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It’s sad. It’s tragic. It has an impact profound enough to rattle an entire nation; launching citizens, students and employees into a state of fear and panic. While science and research hasn’t quite allowed us to pinpoint the mental and psychological reasons behind why school or workplace shootings take place, we have been able to pinpoint what steps should immediately be taken in the event that one occurs. We know you probably don’t relish the thought of having to digest some disheartening facts about school and workplace shootings. But knowing the basics can help profoundly reduce the lasting emotional damage caused by them.

Mass shooting 2013-2015

Source: TheSocietyPages.org

It’s fascinating how humans have this innate arrogance that nothing will happen to them, until it does. We see and hear of terrorist attacks or people diagnosed with deadly diseases, and while we feel immediate empathy, we never completely accept the fact that tragedy could strike us at any point. Hence propelling the phrase “you can never really imagine, until it happens to you.” When it does happen to us, it’s bewildering. Why me? If it does happen to you, here’s how to react:

Your Emergency Evacuation Plan

In order to truly accept the fact that a crisis could take place at any time, it’s important to accept that it could happen, and it could happen to you. No, I’m not talking about the cheesy 1994 movie with Nicolas Cage. I mean having a plan in the event of a crisis. Always have an emergency evacuation plan. Here are some tips to formulating an exit plan for your workplace:

  • If the shooter is in the building and has opened fire, run. If you can’t run, hide behind large, heavy, and relatively non-permeable objects such as cabinets, and machinery.
  • Have all employees know where at least 2 emergency exits are at all times.
  • Keep them free and clear of any obstructions.
  • Have them clearly marked so they’re visible in any situation.
  • Have a preferred method for reporting fires and other emergencies. [1]
  • Have an evacuation policy and procedure. [1]
  • Have emergency escape procedures and route assignments, such as floor plans, workplace maps, and safe or refuge areas. [1]
  • Have rescue and medical duties for any workers designated to perform them. You also may want to consider designating an assembly location and procedures to account for all employees after an evacuation. [1]
  • Have a site of an alternative communications center to be used in the event of a fire or explosion. [1]
  • Make sure alarms are distinctive and recognized by all employees as a signal to evacuate the work area. [1]
  • Make available an emergency communications system such as a public address system, portable radio unit, or other means to notify employees of the emergency and to contact local law enforcement, the fire department, and others. [1]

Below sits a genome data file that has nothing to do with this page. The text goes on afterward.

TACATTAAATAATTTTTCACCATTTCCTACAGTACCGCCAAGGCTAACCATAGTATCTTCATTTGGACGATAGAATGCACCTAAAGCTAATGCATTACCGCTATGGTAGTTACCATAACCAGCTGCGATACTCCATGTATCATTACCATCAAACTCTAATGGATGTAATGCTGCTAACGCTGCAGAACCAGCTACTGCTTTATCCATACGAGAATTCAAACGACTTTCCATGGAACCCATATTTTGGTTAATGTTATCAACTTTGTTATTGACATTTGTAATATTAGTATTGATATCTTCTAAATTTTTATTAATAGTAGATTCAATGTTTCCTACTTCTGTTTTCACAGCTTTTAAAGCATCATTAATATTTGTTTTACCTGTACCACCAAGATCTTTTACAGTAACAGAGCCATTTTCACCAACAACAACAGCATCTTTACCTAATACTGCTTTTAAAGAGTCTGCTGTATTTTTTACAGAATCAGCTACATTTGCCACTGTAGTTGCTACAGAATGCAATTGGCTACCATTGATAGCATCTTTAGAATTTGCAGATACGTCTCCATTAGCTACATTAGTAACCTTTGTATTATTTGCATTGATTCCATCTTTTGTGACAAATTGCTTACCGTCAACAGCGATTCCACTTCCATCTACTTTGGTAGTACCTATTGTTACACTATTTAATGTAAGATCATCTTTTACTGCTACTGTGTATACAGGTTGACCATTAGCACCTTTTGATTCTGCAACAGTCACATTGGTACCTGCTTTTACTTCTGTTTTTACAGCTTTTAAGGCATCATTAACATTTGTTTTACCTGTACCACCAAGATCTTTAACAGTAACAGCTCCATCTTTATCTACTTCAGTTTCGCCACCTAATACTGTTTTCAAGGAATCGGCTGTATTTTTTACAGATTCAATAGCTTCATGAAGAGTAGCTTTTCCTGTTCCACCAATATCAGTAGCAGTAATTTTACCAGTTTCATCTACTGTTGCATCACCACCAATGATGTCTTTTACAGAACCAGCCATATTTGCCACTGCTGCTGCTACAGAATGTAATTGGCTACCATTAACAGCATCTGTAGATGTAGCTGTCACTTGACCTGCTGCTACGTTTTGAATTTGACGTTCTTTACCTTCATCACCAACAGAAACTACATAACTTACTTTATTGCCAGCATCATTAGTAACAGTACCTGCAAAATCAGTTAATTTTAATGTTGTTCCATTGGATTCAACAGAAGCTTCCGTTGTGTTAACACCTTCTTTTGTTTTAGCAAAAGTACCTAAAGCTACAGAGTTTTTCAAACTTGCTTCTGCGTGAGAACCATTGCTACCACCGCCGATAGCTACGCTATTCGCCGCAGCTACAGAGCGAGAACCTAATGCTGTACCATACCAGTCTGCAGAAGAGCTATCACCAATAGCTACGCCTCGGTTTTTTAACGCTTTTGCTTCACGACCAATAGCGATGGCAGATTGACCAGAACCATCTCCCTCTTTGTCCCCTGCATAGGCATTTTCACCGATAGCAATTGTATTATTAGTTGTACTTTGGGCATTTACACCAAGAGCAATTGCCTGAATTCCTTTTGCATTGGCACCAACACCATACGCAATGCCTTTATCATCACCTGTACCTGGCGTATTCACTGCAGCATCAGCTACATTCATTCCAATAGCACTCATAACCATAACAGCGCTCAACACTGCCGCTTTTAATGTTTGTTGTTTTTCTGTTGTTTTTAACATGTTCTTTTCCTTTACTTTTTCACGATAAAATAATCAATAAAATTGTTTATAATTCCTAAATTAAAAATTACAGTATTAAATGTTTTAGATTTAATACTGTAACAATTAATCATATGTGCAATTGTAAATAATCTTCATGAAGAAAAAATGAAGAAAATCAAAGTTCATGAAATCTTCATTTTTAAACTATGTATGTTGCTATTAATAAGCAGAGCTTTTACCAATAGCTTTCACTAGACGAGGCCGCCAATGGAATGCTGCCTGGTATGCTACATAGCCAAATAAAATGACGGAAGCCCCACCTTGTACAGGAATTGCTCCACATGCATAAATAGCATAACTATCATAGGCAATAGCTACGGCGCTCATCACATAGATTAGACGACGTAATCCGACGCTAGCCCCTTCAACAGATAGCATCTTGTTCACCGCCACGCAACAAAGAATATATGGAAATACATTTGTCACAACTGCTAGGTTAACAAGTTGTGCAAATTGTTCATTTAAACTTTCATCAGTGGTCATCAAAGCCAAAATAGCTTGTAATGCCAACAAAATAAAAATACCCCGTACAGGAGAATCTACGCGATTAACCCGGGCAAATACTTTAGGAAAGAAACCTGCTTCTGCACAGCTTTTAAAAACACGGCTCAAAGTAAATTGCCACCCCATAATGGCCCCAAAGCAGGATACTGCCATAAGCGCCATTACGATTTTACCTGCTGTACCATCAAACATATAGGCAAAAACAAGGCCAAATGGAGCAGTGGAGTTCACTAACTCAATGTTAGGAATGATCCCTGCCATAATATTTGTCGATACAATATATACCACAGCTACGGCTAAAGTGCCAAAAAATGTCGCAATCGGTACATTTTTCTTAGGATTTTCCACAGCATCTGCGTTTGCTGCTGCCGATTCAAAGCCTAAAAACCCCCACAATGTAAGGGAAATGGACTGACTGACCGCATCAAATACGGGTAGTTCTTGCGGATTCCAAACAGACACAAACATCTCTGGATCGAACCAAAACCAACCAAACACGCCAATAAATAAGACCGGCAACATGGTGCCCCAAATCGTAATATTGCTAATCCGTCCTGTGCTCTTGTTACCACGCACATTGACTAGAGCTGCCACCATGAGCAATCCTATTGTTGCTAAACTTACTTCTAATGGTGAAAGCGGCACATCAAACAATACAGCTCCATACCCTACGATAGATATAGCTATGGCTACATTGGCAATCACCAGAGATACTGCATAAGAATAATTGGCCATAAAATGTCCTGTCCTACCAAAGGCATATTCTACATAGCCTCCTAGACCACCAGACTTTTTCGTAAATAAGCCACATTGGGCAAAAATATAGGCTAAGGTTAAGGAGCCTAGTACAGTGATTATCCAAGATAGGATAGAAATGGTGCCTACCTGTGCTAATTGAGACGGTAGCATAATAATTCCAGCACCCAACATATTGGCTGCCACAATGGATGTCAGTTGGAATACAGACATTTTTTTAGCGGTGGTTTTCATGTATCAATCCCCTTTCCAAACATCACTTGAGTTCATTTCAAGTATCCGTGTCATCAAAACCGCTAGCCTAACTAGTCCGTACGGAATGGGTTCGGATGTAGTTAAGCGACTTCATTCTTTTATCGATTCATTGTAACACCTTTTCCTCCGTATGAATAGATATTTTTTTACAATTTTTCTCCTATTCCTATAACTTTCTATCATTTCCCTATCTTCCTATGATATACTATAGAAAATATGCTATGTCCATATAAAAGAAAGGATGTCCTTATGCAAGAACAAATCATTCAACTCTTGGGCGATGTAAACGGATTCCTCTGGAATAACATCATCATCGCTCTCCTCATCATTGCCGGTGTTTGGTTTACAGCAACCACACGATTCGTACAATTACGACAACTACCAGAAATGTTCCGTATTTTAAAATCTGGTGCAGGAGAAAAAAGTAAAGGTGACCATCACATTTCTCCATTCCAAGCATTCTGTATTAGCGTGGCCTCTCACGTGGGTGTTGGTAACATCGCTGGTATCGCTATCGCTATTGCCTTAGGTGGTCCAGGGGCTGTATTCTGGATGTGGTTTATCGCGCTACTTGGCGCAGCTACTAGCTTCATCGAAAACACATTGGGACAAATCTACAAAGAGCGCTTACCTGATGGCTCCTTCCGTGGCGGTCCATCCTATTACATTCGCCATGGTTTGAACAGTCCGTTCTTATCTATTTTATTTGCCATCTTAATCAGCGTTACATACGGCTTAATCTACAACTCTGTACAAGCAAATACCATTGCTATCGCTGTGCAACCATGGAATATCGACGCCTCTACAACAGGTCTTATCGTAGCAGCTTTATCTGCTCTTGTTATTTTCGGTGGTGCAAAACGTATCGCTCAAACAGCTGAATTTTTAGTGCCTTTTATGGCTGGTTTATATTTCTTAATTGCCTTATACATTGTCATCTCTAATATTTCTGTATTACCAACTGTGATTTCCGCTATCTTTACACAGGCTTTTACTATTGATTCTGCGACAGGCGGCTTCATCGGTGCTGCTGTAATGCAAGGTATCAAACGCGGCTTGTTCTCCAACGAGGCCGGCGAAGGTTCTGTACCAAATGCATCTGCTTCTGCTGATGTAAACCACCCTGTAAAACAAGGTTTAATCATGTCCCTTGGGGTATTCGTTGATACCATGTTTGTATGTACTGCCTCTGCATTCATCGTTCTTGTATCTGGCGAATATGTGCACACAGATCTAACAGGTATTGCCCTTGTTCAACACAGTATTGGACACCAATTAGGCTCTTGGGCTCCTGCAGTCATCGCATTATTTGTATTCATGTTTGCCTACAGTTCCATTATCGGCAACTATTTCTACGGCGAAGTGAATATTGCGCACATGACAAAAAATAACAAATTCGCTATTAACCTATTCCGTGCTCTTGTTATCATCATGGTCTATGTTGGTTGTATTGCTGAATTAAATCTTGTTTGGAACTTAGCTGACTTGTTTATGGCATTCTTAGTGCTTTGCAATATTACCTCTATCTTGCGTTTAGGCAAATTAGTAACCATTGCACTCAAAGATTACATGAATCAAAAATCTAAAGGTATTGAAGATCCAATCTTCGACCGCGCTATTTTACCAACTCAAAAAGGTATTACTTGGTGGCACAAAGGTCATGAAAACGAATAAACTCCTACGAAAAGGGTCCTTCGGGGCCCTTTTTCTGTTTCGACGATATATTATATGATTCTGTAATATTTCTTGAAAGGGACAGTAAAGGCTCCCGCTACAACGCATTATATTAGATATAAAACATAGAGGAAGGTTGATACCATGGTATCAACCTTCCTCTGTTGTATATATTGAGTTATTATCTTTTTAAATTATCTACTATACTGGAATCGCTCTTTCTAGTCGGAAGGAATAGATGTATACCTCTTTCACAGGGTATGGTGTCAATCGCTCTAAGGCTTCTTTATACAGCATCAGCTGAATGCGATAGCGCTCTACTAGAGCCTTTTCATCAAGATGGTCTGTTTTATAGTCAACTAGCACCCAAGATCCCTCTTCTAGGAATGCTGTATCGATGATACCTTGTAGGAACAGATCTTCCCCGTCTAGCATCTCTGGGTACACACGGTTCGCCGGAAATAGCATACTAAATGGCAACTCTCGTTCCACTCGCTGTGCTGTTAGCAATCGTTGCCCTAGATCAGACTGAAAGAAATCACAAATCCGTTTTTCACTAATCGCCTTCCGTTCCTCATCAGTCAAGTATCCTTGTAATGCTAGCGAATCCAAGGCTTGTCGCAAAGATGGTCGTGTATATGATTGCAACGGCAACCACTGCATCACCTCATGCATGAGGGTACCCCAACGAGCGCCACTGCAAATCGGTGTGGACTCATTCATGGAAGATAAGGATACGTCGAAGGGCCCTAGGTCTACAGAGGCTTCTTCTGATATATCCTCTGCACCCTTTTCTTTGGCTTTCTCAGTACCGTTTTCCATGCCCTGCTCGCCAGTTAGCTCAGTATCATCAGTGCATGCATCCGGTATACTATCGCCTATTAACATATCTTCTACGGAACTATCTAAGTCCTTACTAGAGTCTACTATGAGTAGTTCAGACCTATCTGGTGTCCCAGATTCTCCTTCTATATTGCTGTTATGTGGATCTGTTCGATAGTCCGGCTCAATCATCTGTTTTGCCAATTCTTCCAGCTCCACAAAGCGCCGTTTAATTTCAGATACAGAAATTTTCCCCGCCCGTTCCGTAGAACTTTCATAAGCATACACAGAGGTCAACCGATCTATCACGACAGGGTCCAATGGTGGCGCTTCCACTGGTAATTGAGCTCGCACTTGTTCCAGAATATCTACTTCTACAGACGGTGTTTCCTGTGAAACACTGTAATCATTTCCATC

Suspicious Signs to Keep an Eye On

Courtesy: CNN

It is unbelievably important to remain vigilant, and report suspicious activity right away should you see something take place around the building. Don’t let it be propelled by prejudice or fear, but rather, by your primal gut instinct. That undoubtedly perturbed feeling that signals your brain to take action before it’s too late. Here are some suspicious signs that are worth reporting to law enforcement:

  • An unrecognizable person loitering around the school or workplace
  • An unrecognizable person on the premises wearing items that may hide their identity
  • An unidentifiable person who seems jumpy, nervous or erratic

Recognizing the Behavior  

Often times, the suspect in a school or workplace shooting is a student or an employee. Here are some signs that a student or an employee may be showing signs of a violent out lash:workplace shooting

  • Change in normal behavior
  • Showing signs of high stress [2]
  • Has a history of angry outbursts
  • Has a history of mental illness or behavioral disorders [2]
  • Mentions their hate for their school or workplace often
  • Shows signs they may be experiencing bad situations outside of the office

Bottom line: be prepared, be vigilant, and make sure all your employees are likewise.

By Mikaela Delia

References

[1] https://www.osha.gov/Publications/osha3088.pdf

[2] Safety Matters: Active Shooter Preparedness (Video & DVD) by Coastal Training/DuPont 

Featured Image: https://c1.staticflickr.com/3/2558/4189169360_1842ffe274_b.jpg

Related Training:

For more information or for specialized training about what you and your employees should do in the event of an active shooter, try our new releases for active shooter training

Safety Matters: Active Shooter Preparedness (Video & DVD)

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